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This is New Zealandʼs first feature length talkie. The sound quality is far from what we are used to today.

The size of the Welsh sound system (invented by Ted Coubray) meant that movement was limited. Actors would unrealistically crowd together towards the microphone. Lighting was also unsophisticated and no indoor scenes could be shot, meaning wind also interfered with the sound. Because the sound was recorded directly onto the picture negative there were many difficulties editing the film. To make sure the picture and sound matched, every scene had to have a long fade in, making the transitions seem very clumsy.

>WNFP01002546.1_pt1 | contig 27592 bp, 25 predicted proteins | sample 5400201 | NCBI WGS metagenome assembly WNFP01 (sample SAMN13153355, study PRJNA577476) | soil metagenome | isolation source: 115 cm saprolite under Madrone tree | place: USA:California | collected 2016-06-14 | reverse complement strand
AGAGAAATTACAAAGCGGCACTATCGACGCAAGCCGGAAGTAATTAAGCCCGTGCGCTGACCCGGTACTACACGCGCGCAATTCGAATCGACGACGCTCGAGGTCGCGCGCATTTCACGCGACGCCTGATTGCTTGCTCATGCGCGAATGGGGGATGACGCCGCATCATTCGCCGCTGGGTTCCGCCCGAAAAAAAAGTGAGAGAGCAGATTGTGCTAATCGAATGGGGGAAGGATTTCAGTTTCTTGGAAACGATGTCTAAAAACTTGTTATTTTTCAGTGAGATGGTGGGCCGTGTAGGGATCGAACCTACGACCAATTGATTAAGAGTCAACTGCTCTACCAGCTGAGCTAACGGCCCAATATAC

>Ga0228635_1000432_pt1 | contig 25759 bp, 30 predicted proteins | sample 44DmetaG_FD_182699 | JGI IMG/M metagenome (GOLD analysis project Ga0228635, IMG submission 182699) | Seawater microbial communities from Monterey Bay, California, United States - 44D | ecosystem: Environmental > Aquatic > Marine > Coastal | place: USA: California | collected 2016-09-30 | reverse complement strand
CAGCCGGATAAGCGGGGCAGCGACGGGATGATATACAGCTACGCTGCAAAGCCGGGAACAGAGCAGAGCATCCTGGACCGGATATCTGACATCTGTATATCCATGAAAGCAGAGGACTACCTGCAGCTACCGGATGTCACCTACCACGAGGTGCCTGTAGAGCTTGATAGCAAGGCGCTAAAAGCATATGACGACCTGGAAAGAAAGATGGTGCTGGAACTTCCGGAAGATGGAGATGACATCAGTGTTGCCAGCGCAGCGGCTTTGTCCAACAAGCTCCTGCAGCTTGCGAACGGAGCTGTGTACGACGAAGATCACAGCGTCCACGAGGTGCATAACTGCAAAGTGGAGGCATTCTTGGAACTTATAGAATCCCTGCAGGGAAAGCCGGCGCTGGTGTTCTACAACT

In 1937 the film was taken to England, where it was unsuccessful in securing a release and panned by critics. “The dialogue is a joke” complained Cine Weekly, “the acting amateurish and the photography poor. After this our colonial cousins will be well advised to restrict their exports to mutton”.


Māori Days: Sidelights on Native Life in New Zealand

The Publicity Department now merged with the Department of
Tourist and...

Weekly Review 361. RNZAF in Fiji

The National Film Unit (NFU) was established in 1941 under